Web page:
It is like a cloud of locusts descending on land and water. It is also a tradition. That means it is both good and bad. It happens every year for the long weekend at the beginning of August. It is something of a tribal rite. It is an amusement park and an outdoor concert. It features more than 400 tents for hawkers of antiques, crafts, food and unusual and sundry services. It is a poor person’s Canadian National Exhibition. It girds the Bay at Babel and strangles local traffic.
For Saturday and Sunday, this year, the Fest was blessed with sun and warm breezes. Cars are parked helter-skelter for blocks around the bay, many blocking the egress of others. The mood remains friendly and festive. The bay itself is a a haven for houseboats and yachts, power boats and sail. Smart exhibitors use boats for sleeping accommodation during the gruelling three days.
Many boaters come to anchor offshore to hear the concerts at the Main Stage and Beer Garden on Saturday and Sunday. This main entertainment venue was moved this year to reduce the complaints from the condominium owners at the west end of the bay. The organizers moved it to the other end of the event on the south shore of the bay. The stage and speakers are all angled excellently to bounce the sound off the water and people on the east end of the bay can now hear the music with greater clarity…and volume!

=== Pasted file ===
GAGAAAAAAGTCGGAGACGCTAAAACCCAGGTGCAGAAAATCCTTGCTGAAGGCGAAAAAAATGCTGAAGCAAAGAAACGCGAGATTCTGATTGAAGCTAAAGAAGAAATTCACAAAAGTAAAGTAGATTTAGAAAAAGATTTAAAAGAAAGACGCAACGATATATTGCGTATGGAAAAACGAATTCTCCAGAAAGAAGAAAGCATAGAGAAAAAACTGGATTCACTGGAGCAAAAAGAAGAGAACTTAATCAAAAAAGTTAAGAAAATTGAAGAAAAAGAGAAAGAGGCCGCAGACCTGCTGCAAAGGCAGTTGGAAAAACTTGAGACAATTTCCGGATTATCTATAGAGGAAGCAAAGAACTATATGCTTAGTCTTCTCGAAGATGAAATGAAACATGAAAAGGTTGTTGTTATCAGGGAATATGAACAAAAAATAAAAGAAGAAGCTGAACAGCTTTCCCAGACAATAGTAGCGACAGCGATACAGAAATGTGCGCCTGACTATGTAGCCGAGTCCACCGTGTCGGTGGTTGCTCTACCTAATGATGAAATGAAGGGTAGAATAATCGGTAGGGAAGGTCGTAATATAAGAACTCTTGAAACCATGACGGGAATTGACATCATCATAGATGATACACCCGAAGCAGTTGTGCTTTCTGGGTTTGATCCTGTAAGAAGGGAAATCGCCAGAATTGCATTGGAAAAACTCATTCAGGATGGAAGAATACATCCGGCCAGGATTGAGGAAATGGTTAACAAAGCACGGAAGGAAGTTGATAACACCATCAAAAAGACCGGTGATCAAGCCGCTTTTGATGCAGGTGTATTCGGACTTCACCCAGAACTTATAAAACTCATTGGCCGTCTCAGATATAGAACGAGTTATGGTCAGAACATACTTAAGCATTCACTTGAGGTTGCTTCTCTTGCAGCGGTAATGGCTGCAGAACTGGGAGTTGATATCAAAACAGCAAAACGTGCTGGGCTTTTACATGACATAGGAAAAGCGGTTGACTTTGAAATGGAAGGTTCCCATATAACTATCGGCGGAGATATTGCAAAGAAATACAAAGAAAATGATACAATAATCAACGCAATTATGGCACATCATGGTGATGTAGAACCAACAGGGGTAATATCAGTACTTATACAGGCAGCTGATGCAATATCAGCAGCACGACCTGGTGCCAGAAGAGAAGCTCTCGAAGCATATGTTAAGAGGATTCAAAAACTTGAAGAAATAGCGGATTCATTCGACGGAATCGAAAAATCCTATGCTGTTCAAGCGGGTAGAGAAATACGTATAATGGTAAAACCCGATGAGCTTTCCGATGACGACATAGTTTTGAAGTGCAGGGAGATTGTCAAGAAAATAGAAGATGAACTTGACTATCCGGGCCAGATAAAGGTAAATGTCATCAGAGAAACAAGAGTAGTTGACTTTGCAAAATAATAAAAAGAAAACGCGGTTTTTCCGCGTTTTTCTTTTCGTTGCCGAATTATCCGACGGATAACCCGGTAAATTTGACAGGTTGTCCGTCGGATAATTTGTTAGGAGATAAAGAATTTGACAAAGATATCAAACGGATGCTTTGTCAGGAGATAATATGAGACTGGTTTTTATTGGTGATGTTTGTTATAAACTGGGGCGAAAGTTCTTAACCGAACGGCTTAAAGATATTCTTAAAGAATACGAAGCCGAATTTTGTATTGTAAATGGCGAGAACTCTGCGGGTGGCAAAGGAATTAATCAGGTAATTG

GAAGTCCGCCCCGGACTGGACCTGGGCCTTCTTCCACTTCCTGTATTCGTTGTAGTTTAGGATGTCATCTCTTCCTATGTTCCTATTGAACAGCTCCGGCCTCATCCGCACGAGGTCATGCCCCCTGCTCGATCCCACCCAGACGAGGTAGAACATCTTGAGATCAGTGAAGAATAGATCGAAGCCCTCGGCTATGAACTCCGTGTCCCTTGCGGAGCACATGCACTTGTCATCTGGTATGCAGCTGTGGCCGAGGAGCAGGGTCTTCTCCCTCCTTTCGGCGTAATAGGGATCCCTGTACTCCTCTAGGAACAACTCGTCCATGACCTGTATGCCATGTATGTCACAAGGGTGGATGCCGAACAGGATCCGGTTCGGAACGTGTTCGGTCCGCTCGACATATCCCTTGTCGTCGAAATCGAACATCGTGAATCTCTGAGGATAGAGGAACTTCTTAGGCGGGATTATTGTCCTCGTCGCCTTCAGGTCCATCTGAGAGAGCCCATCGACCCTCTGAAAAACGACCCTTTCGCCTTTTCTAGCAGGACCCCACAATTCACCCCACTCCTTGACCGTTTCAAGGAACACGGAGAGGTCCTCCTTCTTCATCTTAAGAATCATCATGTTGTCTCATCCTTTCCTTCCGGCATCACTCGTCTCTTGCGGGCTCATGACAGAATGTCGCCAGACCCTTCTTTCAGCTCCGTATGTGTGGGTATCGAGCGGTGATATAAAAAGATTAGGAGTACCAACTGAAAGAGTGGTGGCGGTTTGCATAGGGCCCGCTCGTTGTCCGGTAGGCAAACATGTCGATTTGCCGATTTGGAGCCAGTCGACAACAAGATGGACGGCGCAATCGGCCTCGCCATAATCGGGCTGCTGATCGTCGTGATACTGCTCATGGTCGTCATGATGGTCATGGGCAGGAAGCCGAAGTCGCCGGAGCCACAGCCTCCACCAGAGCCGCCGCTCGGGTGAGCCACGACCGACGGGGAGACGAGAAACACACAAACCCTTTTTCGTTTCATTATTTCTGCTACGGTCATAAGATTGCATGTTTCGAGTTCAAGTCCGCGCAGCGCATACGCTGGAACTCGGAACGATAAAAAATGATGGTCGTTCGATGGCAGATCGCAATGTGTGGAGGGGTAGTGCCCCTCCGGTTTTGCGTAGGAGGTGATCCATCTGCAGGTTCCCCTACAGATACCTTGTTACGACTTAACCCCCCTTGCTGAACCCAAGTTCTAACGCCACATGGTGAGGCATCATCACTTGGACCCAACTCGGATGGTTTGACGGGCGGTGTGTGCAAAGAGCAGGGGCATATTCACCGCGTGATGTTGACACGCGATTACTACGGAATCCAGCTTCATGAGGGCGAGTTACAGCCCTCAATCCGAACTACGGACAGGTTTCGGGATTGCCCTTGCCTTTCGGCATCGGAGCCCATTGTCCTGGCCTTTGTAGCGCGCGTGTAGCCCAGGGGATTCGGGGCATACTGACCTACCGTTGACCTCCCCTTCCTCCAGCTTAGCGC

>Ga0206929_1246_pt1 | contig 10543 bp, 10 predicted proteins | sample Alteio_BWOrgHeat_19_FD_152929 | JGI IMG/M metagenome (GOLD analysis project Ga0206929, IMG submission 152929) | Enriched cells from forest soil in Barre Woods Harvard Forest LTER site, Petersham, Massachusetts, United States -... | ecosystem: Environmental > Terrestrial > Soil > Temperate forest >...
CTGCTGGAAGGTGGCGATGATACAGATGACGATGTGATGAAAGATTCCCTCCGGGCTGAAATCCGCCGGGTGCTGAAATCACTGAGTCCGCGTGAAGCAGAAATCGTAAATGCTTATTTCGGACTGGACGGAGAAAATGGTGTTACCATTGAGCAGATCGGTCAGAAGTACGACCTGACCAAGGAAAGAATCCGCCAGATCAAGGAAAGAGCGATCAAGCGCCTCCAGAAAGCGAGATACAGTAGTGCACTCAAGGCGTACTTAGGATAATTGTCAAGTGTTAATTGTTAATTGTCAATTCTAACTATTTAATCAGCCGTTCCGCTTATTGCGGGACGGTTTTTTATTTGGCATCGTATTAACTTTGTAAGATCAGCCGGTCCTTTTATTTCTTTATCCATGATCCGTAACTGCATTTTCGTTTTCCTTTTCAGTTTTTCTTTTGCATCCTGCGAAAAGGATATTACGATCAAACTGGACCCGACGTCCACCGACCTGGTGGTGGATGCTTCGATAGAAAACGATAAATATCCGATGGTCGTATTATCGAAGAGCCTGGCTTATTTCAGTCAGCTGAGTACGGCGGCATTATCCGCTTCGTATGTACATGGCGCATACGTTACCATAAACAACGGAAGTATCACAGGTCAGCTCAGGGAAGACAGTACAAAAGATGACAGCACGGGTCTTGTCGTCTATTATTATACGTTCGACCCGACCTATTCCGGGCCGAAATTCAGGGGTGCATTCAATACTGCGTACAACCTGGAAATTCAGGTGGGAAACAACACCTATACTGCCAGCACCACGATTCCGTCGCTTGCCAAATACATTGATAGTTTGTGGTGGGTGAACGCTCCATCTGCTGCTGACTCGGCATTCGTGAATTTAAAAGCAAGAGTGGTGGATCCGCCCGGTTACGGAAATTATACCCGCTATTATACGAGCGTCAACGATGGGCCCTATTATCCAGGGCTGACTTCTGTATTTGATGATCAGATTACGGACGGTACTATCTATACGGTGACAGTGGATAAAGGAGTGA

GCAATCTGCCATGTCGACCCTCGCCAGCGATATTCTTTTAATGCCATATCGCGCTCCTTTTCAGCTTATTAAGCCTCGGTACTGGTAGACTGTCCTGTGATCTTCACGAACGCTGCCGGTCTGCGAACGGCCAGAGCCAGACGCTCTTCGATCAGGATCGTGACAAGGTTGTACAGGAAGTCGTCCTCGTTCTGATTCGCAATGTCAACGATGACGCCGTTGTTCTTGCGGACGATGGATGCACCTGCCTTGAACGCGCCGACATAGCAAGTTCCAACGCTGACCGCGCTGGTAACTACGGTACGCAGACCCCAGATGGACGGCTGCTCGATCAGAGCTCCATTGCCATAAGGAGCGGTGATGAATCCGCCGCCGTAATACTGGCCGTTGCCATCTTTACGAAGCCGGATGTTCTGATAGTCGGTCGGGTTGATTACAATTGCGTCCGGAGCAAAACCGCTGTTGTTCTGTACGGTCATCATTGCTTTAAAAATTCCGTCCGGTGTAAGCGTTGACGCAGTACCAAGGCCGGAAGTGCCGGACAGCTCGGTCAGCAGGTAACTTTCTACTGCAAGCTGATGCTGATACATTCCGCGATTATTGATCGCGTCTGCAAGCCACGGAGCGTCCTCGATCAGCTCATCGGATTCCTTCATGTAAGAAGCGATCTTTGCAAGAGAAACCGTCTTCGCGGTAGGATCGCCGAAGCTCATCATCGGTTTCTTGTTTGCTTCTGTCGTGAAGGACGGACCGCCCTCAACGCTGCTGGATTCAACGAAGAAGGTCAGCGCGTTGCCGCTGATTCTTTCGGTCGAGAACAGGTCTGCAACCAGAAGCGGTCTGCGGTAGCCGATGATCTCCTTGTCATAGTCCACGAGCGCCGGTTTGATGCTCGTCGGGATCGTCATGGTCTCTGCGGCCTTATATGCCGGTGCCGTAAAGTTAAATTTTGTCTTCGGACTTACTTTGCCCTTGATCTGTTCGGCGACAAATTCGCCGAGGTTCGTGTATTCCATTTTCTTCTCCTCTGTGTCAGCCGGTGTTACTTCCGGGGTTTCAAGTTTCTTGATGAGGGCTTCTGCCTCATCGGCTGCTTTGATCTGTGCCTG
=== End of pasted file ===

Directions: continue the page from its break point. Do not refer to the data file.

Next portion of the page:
It was surprising to learn this year that the Fest is not near and dear to the hearts of all Babelites. In fact some of the more vocal opponents are those who resent the fact that almost every weekend of the summer is taken up with some event on the lakefront. To me it is what makes Babel exciting and fun. One of the events that many hated were the go-cart races that closed the roads and provided us with front row seats. They were raucous and noisy and loaded with displays of skill and daring. When the Lakeshore construction is finished (whenever?), we sure hope they come back to Babel.
Checking with many of the vendors on this last day of the event, the word heard most often is “awesome.” The vendors were ecstatic about the crowds, the friendly mood, the wonderful weather and even if the weather threatened a bit on the last day, the rains held off and the event closed on a high note. What more could you ask?
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